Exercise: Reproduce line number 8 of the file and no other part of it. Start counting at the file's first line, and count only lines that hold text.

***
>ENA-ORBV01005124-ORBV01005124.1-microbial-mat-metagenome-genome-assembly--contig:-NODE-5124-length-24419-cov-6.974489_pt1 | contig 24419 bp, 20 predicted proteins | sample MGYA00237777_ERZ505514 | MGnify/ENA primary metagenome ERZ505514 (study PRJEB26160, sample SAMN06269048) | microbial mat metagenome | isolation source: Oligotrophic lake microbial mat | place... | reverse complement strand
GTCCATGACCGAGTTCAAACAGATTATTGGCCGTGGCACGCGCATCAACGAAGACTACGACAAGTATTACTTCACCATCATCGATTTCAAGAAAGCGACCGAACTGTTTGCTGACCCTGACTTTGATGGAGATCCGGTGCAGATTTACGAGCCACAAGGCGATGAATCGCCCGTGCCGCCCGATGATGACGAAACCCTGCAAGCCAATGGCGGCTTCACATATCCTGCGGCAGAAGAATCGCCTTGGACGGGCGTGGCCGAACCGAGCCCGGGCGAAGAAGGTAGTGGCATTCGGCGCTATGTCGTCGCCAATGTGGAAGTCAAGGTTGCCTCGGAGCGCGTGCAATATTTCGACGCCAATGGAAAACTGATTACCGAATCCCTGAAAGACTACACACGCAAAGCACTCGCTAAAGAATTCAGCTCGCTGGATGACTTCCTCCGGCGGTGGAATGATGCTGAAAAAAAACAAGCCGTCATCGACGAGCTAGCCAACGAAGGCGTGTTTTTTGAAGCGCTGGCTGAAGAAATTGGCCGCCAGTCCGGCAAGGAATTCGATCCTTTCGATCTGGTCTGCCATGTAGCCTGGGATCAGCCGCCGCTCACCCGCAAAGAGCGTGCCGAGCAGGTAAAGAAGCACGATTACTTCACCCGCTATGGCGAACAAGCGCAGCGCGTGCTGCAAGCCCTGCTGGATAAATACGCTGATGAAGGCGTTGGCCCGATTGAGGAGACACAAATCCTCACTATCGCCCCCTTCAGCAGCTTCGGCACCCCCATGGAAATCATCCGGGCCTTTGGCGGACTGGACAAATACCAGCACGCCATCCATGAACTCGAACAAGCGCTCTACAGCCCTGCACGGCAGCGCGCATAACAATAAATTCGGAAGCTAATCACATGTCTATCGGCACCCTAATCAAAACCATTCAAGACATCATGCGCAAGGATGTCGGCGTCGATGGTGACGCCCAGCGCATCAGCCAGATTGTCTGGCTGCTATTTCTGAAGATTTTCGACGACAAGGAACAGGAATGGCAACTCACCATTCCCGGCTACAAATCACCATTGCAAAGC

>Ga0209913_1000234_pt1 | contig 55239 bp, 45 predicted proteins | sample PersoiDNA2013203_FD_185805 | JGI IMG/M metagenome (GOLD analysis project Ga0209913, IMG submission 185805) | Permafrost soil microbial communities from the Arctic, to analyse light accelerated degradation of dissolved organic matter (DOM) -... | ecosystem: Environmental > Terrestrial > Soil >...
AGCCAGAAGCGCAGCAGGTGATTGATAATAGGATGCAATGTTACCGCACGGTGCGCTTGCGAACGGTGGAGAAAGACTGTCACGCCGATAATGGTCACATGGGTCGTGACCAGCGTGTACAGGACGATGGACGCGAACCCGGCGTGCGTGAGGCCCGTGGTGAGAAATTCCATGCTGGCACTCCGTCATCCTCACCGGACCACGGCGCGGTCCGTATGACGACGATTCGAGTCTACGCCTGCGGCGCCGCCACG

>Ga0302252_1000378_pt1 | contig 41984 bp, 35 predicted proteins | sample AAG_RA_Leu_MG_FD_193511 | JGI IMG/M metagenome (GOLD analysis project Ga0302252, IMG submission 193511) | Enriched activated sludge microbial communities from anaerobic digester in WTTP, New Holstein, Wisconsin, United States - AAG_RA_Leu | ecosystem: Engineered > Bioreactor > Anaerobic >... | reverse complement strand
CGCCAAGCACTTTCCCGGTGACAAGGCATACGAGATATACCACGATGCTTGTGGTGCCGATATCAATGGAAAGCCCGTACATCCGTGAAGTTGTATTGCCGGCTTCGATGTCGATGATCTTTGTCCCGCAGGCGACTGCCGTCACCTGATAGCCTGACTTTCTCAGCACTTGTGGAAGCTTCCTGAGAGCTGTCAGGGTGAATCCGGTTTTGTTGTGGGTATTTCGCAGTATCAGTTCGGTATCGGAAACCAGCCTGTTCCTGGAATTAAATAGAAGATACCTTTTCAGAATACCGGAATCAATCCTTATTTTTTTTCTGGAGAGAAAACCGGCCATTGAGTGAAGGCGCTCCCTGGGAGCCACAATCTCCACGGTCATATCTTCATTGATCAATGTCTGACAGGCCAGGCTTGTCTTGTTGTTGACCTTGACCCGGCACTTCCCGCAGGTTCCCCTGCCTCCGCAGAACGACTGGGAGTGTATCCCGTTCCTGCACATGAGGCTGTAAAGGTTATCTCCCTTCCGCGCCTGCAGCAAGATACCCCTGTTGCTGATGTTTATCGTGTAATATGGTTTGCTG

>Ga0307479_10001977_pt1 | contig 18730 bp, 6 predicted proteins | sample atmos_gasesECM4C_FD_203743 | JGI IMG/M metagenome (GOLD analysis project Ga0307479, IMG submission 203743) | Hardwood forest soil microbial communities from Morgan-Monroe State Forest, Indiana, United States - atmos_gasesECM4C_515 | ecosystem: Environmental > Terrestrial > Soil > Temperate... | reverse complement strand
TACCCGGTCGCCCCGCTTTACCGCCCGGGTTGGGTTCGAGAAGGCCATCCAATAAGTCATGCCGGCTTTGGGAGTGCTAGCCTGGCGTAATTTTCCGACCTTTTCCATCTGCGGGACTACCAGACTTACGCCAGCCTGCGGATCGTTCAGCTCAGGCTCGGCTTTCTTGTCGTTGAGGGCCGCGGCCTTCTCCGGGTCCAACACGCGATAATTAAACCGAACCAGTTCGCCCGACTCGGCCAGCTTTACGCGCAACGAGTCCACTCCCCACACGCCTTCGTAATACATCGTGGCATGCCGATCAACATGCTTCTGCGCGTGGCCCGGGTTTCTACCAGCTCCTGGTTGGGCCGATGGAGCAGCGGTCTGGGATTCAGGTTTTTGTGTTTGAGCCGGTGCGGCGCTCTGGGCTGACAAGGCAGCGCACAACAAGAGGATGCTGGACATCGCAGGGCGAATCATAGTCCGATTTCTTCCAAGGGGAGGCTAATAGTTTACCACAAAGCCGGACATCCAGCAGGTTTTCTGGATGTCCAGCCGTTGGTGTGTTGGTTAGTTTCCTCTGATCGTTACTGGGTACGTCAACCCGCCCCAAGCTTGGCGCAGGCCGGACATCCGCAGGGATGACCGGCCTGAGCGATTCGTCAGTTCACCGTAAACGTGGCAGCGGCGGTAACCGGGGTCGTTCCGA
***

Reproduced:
TACCCGGTCGCCCCGCTTTACCGCCCGGGTTGGGTTCGAGAAGGCCATCCAATAAGTCATGCCGGCTTTGGGAGTGCTAGCCTGGCGTAATTTTCCGACCTTTTCCATCTGCGGGACTACCAGACTTACGCCAGCCTGCGGATCGTTCAGCTCAGGCTCGGCTTTCTTGTCGTTGAGGGCCGCGGCCTTCTCCGGGTCCAACACGCGATAATTAAACCGAACCAGTTCGCCCGACTCGGCCAGCTTTACGCGCAACGAGTCCACTCCCCACACGCCTTCGTAATACATCGTGGCATGCCGATCAACATGCTTCTGCGCGTGGCCCGGGTTTCTACCAGCTCCTGGTTGGGCCGATGGAGCAGCGGTCTGGGATTCAGGTTTTTGTGTTTGAGCCGGTGCGGCGCTCTGGGCTGACAAGGCAGCGCACAACAAGAGGATGCTGGACATCGCAGGGCGAATCATAGTCCGATTTCTTCCAAGGGGAGGCTAATAGTTTACCACAAAGCCGGACATCCAGCAGGTTTTCTGGATGTCCAGCCGTTGGTGTGTTGGTTAGTTTCCTCTGATCGTTACTGGGTACGTCAACCCGCCCCAAGCTTGGCGCAGGCCGGACATCCGCAGGGATGACCGGCCTGAGCGATTCGTCAGTTCACCGTAAACGTGGCAGCGGCGGTAACCGGGGTCGTTCCGA